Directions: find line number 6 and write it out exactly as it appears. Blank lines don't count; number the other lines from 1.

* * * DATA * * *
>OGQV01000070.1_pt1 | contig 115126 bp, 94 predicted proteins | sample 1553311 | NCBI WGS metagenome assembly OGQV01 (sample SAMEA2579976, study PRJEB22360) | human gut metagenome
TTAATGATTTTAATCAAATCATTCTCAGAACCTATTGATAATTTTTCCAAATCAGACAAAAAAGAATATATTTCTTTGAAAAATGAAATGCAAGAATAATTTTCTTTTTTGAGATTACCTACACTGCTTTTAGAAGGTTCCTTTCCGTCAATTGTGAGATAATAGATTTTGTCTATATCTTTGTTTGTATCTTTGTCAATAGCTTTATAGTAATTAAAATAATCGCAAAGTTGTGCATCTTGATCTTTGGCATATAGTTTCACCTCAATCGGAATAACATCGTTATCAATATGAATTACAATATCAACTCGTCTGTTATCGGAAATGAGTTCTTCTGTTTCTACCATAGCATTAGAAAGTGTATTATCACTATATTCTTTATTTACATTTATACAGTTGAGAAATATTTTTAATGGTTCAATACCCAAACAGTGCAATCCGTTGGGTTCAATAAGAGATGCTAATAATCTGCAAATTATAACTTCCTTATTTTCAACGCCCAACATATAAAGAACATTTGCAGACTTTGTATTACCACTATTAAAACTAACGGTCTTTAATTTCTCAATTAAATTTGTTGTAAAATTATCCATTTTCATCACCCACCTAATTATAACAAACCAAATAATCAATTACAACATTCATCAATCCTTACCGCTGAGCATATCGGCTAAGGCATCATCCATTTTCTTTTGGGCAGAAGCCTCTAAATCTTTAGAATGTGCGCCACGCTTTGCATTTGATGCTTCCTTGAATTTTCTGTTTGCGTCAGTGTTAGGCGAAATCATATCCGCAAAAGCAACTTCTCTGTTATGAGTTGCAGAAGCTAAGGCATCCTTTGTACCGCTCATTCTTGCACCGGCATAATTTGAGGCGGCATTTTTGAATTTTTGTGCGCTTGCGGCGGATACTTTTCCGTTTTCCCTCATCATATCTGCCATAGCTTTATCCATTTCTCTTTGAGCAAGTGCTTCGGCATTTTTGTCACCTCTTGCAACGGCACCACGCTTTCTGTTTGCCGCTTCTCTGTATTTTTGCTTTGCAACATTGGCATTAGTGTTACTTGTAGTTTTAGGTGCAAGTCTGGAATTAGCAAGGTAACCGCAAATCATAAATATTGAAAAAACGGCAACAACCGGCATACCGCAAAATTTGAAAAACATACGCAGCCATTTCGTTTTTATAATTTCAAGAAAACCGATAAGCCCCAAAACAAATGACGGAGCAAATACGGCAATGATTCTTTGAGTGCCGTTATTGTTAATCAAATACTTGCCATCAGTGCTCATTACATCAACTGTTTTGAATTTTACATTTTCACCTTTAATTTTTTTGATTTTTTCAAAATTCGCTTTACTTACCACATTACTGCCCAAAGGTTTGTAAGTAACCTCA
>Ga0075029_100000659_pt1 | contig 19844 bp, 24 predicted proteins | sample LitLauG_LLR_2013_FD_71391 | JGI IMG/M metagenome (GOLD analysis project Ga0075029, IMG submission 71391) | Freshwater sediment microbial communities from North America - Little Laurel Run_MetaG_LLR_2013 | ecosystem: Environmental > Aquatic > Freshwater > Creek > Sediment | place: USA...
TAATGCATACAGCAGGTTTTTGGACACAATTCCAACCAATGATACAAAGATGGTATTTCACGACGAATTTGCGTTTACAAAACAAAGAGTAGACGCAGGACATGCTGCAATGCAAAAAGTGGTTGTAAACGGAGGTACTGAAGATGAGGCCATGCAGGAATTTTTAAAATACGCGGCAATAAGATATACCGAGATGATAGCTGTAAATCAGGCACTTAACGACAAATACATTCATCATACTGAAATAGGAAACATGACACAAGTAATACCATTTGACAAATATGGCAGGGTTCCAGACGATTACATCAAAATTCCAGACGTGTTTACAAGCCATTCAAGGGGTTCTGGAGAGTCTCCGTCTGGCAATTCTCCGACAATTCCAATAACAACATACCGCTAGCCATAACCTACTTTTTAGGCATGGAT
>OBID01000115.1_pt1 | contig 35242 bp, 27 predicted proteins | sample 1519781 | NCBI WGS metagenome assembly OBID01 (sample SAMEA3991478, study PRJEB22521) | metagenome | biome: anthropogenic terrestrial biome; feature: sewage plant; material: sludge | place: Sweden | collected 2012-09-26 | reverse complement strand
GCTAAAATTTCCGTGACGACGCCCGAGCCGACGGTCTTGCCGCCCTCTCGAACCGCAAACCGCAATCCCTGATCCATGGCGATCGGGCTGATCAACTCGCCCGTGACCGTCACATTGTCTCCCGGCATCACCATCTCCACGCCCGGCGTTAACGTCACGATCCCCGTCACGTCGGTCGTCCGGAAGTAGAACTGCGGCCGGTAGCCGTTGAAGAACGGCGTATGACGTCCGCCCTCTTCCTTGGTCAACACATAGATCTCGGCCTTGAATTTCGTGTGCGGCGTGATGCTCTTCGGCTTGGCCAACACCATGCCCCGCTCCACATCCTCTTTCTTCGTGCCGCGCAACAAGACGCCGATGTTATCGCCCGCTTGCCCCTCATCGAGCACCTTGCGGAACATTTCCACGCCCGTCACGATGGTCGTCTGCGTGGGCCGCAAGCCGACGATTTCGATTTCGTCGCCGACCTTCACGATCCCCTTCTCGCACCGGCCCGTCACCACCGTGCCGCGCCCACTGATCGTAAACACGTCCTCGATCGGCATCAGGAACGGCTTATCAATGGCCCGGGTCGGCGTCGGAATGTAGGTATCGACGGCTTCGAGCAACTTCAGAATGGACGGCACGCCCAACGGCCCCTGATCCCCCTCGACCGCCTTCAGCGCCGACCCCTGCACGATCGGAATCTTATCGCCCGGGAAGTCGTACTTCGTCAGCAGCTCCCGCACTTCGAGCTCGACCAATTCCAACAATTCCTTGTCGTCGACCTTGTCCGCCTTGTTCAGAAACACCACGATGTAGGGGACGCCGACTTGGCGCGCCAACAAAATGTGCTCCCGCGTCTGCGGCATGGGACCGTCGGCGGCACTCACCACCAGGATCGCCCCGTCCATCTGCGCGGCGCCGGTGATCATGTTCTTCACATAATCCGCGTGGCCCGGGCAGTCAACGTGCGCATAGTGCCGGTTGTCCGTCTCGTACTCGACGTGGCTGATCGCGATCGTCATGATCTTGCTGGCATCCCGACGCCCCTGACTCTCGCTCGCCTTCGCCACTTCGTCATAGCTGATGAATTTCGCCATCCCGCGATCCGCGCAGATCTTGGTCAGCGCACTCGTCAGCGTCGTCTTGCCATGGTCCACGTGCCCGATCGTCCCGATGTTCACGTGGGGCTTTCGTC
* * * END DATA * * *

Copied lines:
GCTAAAATTTCCGTGACGACGCCCGAGCCGACGGTCTTGCCGCCCTCTCGAACCGCAAACCGCAATCCCTGATCCATGGCGATCGGGCTGATCAACTCGCCCGTGACCGTCACATTGTCTCCCGGCATCACCATCTCCACGCCCGGCGTTAACGTCACGATCCCCGTCACGTCGGTCGTCCGGAAGTAGAACTGCGGCCGGTAGCCGTTGAAGAACGGCGTATGACGTCCGCCCTCTTCCTTGGTCAACACATAGATCTCGGCCTTGAATTTCGTGTGCGGCGTGATGCTCTTCGGCTTGGCCAACACCATGCCCCGCTCCACATCCTCTTTCTTCGTGCCGCGCAACAAGACGCCGATGTTATCGCCCGCTTGCCCCTCATCGAGCACCTTGCGGAACATTTCCACGCCCGTCACGATGGTCGTCTGCGTGGGCCGCAAGCCGACGATTTCGATTTCGTCGCCGACCTTCACGATCCCCTTCTCGCACCGGCCCGTCACCACCGTGCCGCGCCCACTGATCGTAAACACGTCCTCGATCGGCATCAGGAACGGCTTATCAATGGCCCGGGTCGGCGTCGGAATGTAGGTATCGACGGCTTCGAGCAACTTCAGAATGGACGGCACGCCCAACGGCCCCTGATCCCCCTCGACCGCCTTCAGCGCCGACCCCTGCACGATCGGAATCTTATCGCCCGGGAAGTCGTACTTCGTCAGCAGCTCCCGCACTTCGAGCTCGACCAATTCCAACAATTCCTTGTCGTCGACCTTGTCCGCCTTGTTCAGAAACACCACGATGTAGGGGACGCCGACTTGGCGCGCCAACAAAATGTGCTCCCGCGTCTGCGGCATGGGACCGTCGGCGGCACTCACCACCAGGATCGCCCCGTCCATCTGCGCGGCGCCGGTGATCATGTTCTTCACATAATCCGCGTGGCCCGGGCAGTCAACGTGCGCATAGTGCCGGTTGTCCGTCTCGTACTCGACGTGGCTGATCGCGATCGTCATGATCTTGCTGGCATCCCGACGCCCCTGACTCTCGCTCGCCTTCGCCACTTCGTCATAGCTGATGAATTTCGCCATCCCGCGATCCGCGCAGATCTTGGTCAGCGCACTCGTCAGCGTCGTCTTGCCATGGTCCACGTGCCCGATCGTCCCGATGTTCACGTGGGGCTTTCGTC